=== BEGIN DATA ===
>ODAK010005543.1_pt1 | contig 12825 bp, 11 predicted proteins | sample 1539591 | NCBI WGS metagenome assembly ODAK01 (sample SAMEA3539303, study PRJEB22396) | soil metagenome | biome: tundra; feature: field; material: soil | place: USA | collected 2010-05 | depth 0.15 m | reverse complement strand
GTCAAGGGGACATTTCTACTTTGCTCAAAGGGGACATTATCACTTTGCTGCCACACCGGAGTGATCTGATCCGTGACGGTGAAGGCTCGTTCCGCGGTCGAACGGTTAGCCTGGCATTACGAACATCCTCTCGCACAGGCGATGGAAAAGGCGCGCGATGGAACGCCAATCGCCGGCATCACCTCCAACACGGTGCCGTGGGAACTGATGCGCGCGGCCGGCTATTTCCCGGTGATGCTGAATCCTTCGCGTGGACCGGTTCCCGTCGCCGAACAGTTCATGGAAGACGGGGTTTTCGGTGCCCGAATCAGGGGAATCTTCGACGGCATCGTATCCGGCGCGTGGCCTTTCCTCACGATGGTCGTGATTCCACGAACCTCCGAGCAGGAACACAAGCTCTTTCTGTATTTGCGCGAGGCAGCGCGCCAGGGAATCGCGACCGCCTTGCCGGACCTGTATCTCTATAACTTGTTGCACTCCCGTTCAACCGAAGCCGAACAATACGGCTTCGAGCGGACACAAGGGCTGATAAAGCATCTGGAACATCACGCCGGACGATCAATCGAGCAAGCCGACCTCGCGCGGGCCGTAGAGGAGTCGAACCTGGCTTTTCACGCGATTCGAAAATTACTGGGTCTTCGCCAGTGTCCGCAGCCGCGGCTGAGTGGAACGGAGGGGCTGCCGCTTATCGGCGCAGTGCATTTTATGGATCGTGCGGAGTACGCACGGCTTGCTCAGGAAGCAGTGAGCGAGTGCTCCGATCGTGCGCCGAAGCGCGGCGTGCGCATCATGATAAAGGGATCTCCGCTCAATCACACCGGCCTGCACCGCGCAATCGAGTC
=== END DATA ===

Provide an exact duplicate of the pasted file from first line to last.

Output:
>ODAK010005543.1_pt1 | contig 12825 bp, 11 predicted proteins | sample 1539591 | NCBI WGS metagenome assembly ODAK01 (sample SAMEA3539303, study PRJEB22396) | soil metagenome | biome: tundra; feature: field; material: soil | place: USA | collected 2010-05 | depth 0.15 m | reverse complement strand
GTCAAGGGGACATTTCTACTTTGCTCAAAGGGGACATTATCACTTTGCTGCCACACCGGAGTGATCTGATCCGTGACGGTGAAGGCTCGTTCCGCGGTCGAACGGTTAGCCTGGCATTACGAACATCCTCTCGCACAGGCGATGGAAAAGGCGCGCGATGGAACGCCAATCGCCGGCATCACCTCCAACACGGTGCCGTGGGAACTGATGCGCGCGGCCGGCTATTTCCCGGTGATGCTGAATCCTTCGCGTGGACCGGTTCCCGTCGCCGAACAGTTCATGGAAGACGGGGTTTTCGGTGCCCGAATCAGGGGAATCTTCGACGGCATCGTATCCGGCGCGTGGCCTTTCCTCACGATGGTCGTGATTCCACGAACCTCCGAGCAGGAACACAAGCTCTTTCTGTATTTGCGCGAGGCAGCGCGCCAGGGAATCGCGACCGCCTTGCCGGACCTGTATCTCTATAACTTGTTGCACTCCCGTTCAACCGAAGCCGAACAATACGGCTTCGAGCGGACACAAGGGCTGATAAAGCATCTGGAACATCACGCCGGACGATCAATCGAGCAAGCCGACCTCGCGCGGGCCGTAGAGGAGTCGAACCTGGCTTTTCACGCGATTCGAAAATTACTGGGTCTTCGCCAGTGTCCGCAGCCGCGGCTGAGTGGAACGGAGGGGCTGCCGCTTATCGGCGCAGTGCATTTTATGGATCGTGCGGAGTACGCACGGCTTGCTCAGGAAGCAGTGAGCGAGTGCTCCGATCGTGCGCCGAAGCGCGGCGTGCGCATCATGATAAAGGGATCTCCGCTCAATCACACCGGCCTGCACCGCGCAATCGAGTC